Montreal jazz icon Vic Vogel misses one

The great Montreal bandleader Vic Vogel calls in sick for his farewell gig. Paul Wells looks back on a legendary career.

What we forget about Ornette Coleman

A certain place, and a certain moment, helped create Ornette Coleman. Jazz musicians, and fans, should remember that.

Laila Biali gets personal

Pianist, singer and songwriter Laila Biali on life, death and starting over

The Interview: Diana Krall

Jazz singer and pianist Diana Krall on touring with her kids, paying to see Oscar Peterson and her late father’s legacy

Lady Gaga and Tony Bennett aim for a jazz revival

Can a new ally and a new genre end Lady Gaga’s slump?

Branford Marsalis times two

Paul Wells interviews the jazz and classical saxophonist about his two musical worlds

Keith Jarrett, happy

Paul Wells catches the great pianist on a good night


Music: Obscure notes on the undeath of jazz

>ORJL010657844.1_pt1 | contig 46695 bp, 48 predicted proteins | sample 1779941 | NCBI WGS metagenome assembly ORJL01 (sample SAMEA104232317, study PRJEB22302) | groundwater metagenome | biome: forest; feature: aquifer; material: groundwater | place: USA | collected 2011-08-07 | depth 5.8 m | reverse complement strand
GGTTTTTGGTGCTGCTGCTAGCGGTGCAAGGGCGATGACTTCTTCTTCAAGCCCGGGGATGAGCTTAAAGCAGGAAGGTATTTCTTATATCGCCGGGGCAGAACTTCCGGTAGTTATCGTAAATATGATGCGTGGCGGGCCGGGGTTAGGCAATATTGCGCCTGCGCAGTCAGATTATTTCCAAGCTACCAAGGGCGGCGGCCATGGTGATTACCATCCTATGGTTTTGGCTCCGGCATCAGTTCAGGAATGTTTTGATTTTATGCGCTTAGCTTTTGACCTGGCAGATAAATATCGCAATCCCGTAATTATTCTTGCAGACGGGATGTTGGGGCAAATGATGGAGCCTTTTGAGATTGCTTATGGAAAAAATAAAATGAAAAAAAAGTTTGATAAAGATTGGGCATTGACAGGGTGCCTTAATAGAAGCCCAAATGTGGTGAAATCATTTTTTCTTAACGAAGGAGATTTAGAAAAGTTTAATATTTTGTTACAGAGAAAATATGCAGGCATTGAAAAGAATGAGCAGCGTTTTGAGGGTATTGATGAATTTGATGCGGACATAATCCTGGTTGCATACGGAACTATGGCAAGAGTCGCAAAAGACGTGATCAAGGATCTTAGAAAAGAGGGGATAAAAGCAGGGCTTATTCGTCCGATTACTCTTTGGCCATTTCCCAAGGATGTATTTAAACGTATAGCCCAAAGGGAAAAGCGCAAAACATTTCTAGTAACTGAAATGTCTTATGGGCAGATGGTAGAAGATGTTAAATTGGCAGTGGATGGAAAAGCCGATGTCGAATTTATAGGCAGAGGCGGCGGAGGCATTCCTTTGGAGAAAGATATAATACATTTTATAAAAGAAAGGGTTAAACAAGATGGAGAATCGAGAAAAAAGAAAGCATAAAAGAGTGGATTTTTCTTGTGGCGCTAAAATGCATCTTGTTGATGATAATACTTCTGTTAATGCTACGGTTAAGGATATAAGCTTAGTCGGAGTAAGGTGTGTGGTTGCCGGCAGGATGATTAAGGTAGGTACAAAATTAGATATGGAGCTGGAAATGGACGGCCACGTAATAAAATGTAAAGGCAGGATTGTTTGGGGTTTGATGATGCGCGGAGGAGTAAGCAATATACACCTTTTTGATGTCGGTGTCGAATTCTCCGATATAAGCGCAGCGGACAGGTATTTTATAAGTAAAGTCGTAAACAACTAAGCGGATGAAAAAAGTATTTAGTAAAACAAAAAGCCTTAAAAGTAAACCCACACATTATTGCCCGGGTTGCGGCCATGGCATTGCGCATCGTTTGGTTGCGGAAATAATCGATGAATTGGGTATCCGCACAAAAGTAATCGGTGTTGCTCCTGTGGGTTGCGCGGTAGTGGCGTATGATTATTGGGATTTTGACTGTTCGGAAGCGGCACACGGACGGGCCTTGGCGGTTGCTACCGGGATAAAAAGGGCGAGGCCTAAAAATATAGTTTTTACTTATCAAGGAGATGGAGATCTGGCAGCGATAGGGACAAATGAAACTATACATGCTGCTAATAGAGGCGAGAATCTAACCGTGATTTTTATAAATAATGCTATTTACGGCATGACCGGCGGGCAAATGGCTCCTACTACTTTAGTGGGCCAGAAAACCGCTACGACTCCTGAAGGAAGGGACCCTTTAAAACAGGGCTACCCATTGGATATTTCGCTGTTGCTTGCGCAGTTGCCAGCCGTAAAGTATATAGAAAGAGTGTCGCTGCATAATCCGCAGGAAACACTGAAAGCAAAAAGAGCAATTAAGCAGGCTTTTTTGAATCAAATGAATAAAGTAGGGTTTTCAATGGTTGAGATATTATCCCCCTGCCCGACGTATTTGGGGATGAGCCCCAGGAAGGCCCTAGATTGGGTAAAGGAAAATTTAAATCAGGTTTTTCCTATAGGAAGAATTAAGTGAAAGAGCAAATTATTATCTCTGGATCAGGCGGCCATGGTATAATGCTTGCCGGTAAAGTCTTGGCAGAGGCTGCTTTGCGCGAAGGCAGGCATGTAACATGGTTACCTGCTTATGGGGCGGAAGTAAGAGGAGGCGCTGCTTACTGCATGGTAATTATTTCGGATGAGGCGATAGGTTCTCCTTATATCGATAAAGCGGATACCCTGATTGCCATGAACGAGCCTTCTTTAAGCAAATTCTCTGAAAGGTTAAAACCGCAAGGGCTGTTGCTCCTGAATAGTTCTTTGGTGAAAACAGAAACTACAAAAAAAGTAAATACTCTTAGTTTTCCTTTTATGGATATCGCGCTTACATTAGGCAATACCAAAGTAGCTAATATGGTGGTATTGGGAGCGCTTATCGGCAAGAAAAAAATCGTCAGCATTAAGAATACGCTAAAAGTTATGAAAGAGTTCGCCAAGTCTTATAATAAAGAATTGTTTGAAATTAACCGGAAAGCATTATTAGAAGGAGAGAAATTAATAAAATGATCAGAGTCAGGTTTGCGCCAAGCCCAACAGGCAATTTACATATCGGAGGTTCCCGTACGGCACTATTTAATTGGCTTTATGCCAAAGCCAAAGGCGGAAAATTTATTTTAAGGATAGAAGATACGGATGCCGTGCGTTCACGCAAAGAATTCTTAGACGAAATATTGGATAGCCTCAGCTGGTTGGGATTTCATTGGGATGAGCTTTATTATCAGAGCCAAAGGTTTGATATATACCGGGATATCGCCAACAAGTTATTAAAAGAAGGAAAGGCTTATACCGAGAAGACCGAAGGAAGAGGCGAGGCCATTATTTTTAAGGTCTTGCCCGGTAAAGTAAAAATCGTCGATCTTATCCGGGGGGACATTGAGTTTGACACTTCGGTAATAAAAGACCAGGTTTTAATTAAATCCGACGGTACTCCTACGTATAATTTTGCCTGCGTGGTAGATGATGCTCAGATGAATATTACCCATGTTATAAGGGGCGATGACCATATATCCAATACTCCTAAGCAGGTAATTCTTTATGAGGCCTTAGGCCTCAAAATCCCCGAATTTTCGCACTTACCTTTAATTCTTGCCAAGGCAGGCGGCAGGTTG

The little bio on this blog claims I write occasionally about jazz. This is very close to never true any more. I have almost stopped attending live jazz concerts over the past decade. Most of the music I listen to these days is classical, and while I do still listen to jazz, very little of it is recently recorded. After covering the Montreal International Jazz Festival 17 years in a row, I paused for logistical reasons in 2006 (I was writing a book) and have essentially never bothered to return. This is not because I’m angry at that festival for programming music that isn’t jazz; it’s that I was starting to feel that too many of the jazz musicians were wasting audiences’ time.

Steppin’ out with Tony

Steppin’ out with Tony Bennett

Tony Bennett, 85, sings with Amy Winehouse and Lady Gaga on his new CD, and has taken up sculpting. Try to keep up.

Big band sound with an Indie feel

Big band sound with an Indie feel

Vancouver-born Darcy James Argue’s Secret Society is turning heads in the jazz world


Have yourself a merry little Xmas, Mr. Martin

The 96-year-old composer of the classic holiday song talks about his life


The Doobie Brothers are a jazz act?

Purists take issue with the Montreal jazz festival’s ‘junkyard’ of headline acts